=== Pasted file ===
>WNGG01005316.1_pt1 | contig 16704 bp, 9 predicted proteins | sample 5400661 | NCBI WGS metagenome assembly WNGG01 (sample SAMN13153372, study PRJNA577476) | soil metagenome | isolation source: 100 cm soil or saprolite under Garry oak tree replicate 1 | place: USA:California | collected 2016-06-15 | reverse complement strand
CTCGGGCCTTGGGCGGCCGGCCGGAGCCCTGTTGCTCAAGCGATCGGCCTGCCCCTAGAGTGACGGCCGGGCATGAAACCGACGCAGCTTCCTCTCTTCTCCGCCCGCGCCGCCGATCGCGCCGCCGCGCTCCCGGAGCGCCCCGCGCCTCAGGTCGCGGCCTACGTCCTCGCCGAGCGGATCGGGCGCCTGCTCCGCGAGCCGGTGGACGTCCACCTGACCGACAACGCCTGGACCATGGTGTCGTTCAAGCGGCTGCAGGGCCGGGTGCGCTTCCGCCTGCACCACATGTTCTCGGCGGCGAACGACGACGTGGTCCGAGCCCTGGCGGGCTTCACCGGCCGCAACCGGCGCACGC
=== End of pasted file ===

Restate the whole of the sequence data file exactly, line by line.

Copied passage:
>WNGG01005316.1_pt1 | contig 16704 bp, 9 predicted proteins | sample 5400661 | NCBI WGS metagenome assembly WNGG01 (sample SAMN13153372, study PRJNA577476) | soil metagenome | isolation source: 100 cm soil or saprolite under Garry oak tree replicate 1 | place: USA:California | collected 2016-06-15 | reverse complement strand
CTCGGGCCTTGGGCGGCCGGCCGGAGCCCTGTTGCTCAAGCGATCGGCCTGCCCCTAGAGTGACGGCCGGGCATGAAACCGACGCAGCTTCCTCTCTTCTCCGCCCGCGCCGCCGATCGCGCCGCCGCGCTCCCGGAGCGCCCCGCGCCTCAGGTCGCGGCCTACGTCCTCGCCGAGCGGATCGGGCGCCTGCTCCGCGAGCCGGTGGACGTCCACCTGACCGACAACGCCTGGACCATGGTGTCGTTCAAGCGGCTGCAGGGCCGGGTGCGCTTCCGCCTGCACCACATGTTCTCGGCGGCGAACGACGACGTGGTCCGAGCCCTGGCGGGCTTCACCGGCCGCAACCGGCGCACGC